You might not think much about how your air conditioner operates, but it has to have refrigerant to keep your residence cool. This refrigerant is subject to environmental rules, because of the chemicals it contains.
Depending on when your air conditioner was installed, it may require R-22, R-410A or R-32 refrigerant. We’ll review the differences and which air conditioner refrigerants are being phased out in Crystal and Twin Cities, plus how these phaseouts have on influence on you.
What’s R-22 and Why is It Phased Out?
If your air conditioner was installed before 2010, it likely contains Freon®. You can discover if your air conditioner uses it by calling us at 763-535-2000. You can also look at the name plate on your air conditioner condenser, which is located outside your residence. This sticker will contain details on what kind of refrigerant your AC has.
Freon, which is also called R-22, contains chlorine. Scientists consider this chemical to be bad for the earth’s ozone layer and one that prompts global warming. The Environmental Protection Agency, which manages refrigerants in the United States, barred its production and import in January 2020.
Should I Replace My R-22 Air Conditioner?
It varies. If your air conditioning is cooling as designed, you can continue to use it. With regular air conditioner maintenance, you can expect your system to operate around 15–20 years. However, the Department of Energy says that replacing a 10-year-old air conditioner could save you 20–40% on annual cooling costs!
If you don’t get a new air conditioner, it can create difficulties if you require air conditioning repair in the future, specifically for refrigerant. Repairs can be higher-priced, since only small levels of recycled and reclaimed R-22 is on hand.
With the discontinuation of R-22, a lot of new air conditioners now use Puron®. Also referred to as R-410A, this refrigerant was made to keep the ozone layer healthy. Because it calls for a varying pressure level, it doesn’t match air conditioners that need R-22 for cooling.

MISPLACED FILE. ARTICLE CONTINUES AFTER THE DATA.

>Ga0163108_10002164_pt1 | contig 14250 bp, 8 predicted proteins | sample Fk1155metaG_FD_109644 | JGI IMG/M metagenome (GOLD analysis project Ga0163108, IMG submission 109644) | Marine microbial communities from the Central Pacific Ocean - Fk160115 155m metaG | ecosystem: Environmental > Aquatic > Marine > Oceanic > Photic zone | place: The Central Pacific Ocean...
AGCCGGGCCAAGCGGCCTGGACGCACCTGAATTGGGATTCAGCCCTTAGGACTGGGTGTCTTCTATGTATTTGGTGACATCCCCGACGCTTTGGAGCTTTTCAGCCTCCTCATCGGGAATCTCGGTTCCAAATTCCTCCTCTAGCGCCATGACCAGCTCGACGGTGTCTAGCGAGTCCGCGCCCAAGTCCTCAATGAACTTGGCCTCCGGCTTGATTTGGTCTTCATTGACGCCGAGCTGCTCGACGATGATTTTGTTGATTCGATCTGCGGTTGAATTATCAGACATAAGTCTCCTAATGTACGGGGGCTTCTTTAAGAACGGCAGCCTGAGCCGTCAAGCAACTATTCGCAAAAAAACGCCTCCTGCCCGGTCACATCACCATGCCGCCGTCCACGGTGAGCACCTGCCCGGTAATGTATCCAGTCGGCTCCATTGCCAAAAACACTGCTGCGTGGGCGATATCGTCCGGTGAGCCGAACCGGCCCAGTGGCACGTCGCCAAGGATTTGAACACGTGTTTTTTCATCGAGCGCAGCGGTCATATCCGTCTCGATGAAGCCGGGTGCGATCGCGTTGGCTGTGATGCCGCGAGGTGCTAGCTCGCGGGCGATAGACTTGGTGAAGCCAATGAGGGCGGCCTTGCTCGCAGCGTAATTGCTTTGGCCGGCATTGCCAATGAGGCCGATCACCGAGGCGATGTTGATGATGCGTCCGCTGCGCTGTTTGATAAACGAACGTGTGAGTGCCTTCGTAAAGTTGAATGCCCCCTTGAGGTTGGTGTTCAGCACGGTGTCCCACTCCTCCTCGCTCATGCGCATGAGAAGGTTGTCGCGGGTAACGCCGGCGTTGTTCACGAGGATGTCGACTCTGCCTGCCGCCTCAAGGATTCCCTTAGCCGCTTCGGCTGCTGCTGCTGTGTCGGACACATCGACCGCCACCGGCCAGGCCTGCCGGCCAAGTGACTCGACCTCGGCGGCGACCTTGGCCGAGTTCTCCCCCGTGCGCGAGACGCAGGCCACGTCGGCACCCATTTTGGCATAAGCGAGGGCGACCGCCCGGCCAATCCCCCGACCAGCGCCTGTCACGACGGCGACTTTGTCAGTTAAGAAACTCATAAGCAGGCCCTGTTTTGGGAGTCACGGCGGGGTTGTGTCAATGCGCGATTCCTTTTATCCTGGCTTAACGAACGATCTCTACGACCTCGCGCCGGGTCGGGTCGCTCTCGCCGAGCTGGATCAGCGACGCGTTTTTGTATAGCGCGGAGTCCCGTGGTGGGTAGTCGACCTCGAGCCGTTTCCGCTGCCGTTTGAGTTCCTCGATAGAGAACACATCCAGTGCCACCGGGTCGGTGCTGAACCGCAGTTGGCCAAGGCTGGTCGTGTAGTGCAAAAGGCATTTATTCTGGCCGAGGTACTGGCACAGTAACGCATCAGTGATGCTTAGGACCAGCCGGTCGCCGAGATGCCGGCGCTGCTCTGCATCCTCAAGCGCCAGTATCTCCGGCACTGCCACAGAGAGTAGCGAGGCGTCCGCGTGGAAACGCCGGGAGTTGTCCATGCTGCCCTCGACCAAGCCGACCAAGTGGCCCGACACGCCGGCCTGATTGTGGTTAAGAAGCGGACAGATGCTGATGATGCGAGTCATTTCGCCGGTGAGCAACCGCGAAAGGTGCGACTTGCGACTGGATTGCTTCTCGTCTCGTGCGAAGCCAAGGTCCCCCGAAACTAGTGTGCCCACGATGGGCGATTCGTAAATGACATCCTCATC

However, Puron still has the possibility to lead to global warming. As a consequence, it might also eventually be discontinued. Although it hasn’t been announced yet for residential air conditioners, it’s expected sometime this decade.
What Refrigerant Will Take the Place of R-410A?
In preparation of the phaseout, some brands have begun using R-32 in new air conditioners. This refrigerant rates low for global warming possibility—about one-third less than R-410A. And it also reduces energy expenditure by around 10%, according to the Intergovernmental Panel on Climate Change’s Fourth Assessment Report. That’s savings that could be passed on to you through your energy expenses.
GV Heating & Air Can Help with All Your Air Conditioning Needs
In brief, the modifications to air conditioner refrigerant probably won’t concern you greatly until you require repairs. But as we mentioned beforehand, refrigerant repairs could be more expensive because of the restricted amounts that are accessible.
Aside from that, your air conditioner typically stops working at the worst time, frequently on the hottest day when we’re experiencing a lot of other requests for AC repair.
If your air conditioner uses a discontinued refrigerant or is aging, we suggest installing an up-to-date, energy-efficient air conditioner. This ensures a hassle-free summer and could even lower your energy expenses, especially if you get an ENERGY STAR®-rated model. Plus, GV Heating & Air has many financing options to make your new air conditioner work with your budget. Contact us at 763-535-2000 to begin today with a free estimate.